Last night was a quiet winter evening at NuWu Cannabis Marketplace, one of Las Vegas’ largest dispensaries. The store sees an average of about 3,000 shoppers a day, but only about 20 were walking the floor of the massive 15,800-foot retail space just after 5 p.m. Friday, as history was being made.
‘We’re going to have a hell of a New Year’s party,’ Brandon Hawkins said when he handed over $11,000 in cash.
In a back room, Los Angeles restauranteur Brandon Hawkins stood with $11,000 cash, made of six rubber band-held stacks of $20 bills.
Hawkins, 36, had flown in from LA earlier that day to make perhaps the largest legal purchase of a cannabis product to date in the United States: the Leira Cannagar.
24 Grams Coated With Gold
Resting in a wood-grain box lined with purple velvet, the massive smokeable boasted 24 grams of locally grown cannabis wrapped in hemp flower, then coated with edible 24-karat gold leaf. Hawkins, owner of The Hudson restaurant in West Hollywood, said he traveled to Las Vegas on behalf of a business partner, who wished to remain anonymous.
“We’re going to have a hell of a New Year’s party,” Hawkins said. “Honestly, I’ve always been a proponent of the industry and I’m happy that it has come this far.”
The six-inch, flower packed masterpiece was loaded with Pure Haze flower, a sativa-dominant hybrid grown by Las Vegas-based cultivator Virtue. Ariel Payopay, owner of Washington State-based Leira, personally finished off the cigar’s hemp and gold leaf coating, and said it took more than two hours to wrap.
Payopay said the gold turns to ash when smoked, and is safe for consumption.
Deep LA-Vegas Ties
Friday’s cannagar sale price at NuWu topped the $10,000 cannagar—also produced by Leira—sold earlier this summer in Seattle. After seeing its work in Washington, Ranson Shepherd, co-founder of Virtue, partnered with Leira to produce its cannagars in Nevada.
The connection between the Los Angeles buyer, Las Vegas grower, Washington State producer and Native American tribal dispensary was formed in the Las Vegas nightlife industry, they said. Hawkins worked as a nightclub promoter for nearly a decade before moving to Los Angeles six years ago, as did Shepherd before co-founding Virtue. As Shepherd put it, “everybody is connected in some way, shape or form.”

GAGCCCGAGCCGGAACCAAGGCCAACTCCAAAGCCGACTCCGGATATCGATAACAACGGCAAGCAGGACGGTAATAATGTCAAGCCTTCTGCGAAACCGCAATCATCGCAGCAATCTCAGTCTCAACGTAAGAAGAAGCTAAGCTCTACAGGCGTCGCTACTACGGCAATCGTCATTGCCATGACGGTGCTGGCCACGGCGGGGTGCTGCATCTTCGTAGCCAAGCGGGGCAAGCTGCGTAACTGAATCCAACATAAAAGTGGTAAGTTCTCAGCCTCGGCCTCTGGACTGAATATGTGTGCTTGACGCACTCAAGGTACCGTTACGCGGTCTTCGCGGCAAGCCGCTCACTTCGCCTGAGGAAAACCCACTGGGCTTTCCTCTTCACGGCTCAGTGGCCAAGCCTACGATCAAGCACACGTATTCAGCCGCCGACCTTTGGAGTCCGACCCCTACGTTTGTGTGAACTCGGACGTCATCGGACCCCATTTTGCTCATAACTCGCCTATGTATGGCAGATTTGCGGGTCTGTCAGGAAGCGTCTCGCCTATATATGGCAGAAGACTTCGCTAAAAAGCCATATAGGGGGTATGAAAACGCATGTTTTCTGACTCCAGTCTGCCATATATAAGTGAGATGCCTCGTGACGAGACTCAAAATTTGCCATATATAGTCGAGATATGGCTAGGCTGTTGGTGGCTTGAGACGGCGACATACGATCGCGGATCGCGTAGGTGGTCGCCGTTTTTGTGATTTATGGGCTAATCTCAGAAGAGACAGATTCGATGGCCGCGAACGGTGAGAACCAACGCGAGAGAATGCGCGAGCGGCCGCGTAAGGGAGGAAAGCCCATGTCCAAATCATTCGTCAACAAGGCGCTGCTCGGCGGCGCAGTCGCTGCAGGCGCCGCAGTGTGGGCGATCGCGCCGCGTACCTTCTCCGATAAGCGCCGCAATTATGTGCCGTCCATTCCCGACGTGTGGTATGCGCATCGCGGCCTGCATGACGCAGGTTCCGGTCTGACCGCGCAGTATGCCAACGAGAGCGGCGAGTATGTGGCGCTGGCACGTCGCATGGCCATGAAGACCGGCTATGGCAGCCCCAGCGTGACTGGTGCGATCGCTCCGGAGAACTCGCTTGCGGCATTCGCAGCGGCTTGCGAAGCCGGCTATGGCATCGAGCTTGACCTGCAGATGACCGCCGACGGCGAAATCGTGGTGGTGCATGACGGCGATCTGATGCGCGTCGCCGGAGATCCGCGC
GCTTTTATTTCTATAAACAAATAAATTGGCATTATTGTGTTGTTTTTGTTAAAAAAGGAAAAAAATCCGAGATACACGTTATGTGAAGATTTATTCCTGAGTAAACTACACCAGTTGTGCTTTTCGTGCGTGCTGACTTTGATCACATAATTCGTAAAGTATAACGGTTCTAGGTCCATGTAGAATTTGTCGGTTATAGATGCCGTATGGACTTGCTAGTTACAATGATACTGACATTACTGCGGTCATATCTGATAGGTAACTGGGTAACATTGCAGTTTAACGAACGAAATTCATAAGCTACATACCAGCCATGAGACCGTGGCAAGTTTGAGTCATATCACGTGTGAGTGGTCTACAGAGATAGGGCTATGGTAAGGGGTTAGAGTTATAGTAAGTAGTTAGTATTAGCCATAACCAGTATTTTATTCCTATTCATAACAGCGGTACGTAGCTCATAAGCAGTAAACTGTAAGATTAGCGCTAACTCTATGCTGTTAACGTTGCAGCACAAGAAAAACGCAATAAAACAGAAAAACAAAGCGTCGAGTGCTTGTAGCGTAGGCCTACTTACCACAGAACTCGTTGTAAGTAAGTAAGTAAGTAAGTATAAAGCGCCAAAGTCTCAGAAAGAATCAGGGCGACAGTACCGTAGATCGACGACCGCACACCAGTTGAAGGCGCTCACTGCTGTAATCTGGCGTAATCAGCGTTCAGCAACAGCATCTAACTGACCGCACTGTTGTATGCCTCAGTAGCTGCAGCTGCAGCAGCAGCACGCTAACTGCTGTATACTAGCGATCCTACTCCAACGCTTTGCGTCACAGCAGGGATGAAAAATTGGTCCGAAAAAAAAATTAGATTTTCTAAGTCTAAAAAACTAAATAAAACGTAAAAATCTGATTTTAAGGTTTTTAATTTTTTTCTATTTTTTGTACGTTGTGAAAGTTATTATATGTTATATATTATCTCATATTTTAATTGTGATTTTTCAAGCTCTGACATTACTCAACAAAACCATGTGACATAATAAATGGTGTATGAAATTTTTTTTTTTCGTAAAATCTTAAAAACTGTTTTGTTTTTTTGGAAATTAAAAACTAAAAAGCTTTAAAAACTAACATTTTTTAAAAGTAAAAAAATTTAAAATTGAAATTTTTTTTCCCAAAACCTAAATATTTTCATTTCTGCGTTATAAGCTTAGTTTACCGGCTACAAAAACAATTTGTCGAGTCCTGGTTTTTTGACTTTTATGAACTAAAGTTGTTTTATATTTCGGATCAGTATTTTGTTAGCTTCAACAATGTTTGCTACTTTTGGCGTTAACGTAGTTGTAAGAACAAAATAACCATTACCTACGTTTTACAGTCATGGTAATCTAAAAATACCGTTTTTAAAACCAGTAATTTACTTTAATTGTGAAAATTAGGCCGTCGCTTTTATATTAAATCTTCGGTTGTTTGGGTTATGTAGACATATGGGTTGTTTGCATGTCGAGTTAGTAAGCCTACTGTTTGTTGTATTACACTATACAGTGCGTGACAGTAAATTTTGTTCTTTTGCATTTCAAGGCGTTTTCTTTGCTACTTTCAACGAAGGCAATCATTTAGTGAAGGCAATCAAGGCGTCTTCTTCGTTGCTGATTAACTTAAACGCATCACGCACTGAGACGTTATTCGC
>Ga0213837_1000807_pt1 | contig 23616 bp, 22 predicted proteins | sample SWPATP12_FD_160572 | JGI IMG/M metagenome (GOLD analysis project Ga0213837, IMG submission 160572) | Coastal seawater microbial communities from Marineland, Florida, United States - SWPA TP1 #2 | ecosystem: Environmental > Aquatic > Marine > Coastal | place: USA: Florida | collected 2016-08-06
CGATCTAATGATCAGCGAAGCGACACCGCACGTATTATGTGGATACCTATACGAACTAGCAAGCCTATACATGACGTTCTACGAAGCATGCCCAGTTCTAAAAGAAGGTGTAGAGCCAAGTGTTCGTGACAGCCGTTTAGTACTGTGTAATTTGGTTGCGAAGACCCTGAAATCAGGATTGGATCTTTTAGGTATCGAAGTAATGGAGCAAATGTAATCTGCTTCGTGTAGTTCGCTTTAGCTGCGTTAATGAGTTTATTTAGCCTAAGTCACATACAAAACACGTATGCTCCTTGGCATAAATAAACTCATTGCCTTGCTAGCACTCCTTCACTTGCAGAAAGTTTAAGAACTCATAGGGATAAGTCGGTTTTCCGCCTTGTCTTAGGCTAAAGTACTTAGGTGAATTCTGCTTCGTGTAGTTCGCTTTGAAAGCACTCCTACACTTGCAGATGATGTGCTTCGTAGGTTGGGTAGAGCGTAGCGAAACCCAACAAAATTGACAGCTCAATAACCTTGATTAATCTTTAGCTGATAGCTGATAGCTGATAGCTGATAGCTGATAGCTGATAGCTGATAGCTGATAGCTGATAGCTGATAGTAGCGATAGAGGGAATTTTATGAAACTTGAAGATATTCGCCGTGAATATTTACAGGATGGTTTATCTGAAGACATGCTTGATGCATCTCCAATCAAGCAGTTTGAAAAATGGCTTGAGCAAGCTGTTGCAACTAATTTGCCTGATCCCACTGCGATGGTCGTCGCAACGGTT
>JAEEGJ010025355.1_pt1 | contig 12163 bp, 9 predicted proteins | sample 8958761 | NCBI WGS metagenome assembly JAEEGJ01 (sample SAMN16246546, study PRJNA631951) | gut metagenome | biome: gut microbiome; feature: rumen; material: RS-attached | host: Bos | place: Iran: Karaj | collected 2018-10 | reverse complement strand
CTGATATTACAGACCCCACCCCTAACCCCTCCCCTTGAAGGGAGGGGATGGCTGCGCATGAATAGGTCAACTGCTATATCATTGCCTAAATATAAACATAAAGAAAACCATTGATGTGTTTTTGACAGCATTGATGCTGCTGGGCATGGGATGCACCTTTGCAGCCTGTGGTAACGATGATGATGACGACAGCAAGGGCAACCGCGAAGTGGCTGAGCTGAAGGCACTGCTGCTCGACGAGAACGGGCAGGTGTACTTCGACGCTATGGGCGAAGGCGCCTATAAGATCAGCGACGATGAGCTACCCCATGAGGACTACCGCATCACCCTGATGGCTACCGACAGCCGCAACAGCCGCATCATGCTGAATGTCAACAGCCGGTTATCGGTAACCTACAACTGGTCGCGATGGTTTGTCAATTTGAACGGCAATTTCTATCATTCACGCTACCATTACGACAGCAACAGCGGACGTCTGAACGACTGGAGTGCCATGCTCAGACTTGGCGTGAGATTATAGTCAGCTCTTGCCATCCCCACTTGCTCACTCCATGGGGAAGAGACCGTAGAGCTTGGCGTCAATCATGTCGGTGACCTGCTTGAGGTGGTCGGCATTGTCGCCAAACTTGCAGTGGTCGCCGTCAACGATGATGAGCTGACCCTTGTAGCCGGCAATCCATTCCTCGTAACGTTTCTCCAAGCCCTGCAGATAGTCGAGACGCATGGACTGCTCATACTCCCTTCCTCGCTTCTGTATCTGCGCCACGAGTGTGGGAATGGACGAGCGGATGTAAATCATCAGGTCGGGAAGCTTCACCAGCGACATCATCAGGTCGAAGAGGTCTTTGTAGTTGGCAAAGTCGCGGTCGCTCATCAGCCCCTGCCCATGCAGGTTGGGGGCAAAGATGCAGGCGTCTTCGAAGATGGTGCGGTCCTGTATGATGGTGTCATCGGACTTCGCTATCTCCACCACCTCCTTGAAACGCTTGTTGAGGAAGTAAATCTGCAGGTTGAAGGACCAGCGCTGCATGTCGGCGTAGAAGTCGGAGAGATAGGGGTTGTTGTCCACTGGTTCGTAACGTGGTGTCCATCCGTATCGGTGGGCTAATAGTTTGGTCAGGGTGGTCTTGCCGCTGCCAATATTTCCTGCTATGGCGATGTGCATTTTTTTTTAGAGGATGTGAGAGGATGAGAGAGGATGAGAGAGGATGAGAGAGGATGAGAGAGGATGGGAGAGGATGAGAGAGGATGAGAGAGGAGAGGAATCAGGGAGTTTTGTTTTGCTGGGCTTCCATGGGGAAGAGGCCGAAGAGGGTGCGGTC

“We had a chance to jump on the project and get it going and it was a natural fit,” Shepherd said.
Planned Months in Advance
Hawkins said his partner’s interest in the cannagar began months ago, and he worked carefully with Virtue, Leira and NuWu to time the sale for New Year’s Eve.
Asked whether he believed he and his friends could smoke the entire cannagar in one sitting, he laughed, adding “it’ll be interesting, but we’re sure going to try.”
Paiute Store is Thriving
Nuwu, owned and operated by the Las Vegas Paiute Tribe, is Nevada’s only dispensary to also offer a drive-thru service. Hawkins said parties involved in Friday’s purchase initially discussed making the purchase at the drive through to “prove a point.”
Instead, Hawkins walked out to the center of the dispensary shopping area and handed Nuwu budtender Joe Delarosa the cash stacks at one of Nuwu’s 13 points of sale. Delarosa turned around, grabbed the box with the cannagar, shook Hawkins’ hand, and the purchase was official.
Meanwhile, business went on as usual. Hawkins thanked the staff and casually left the facility without delay.
This is the Future of Table Service
Benny Tso, tribal council and former chairman of the Las Vegas Paiutes, said Friday’s purchase served to “complement the store and complement the industry.” As marijuana consumption lounges move closer to opening in Las Vegas, Tso predicted that exotic cannagars like the product sold Friday will be a regular commodity for VIP clients at the lounges.
“This is what marijuana table service will look like in Las Vegas,” he said.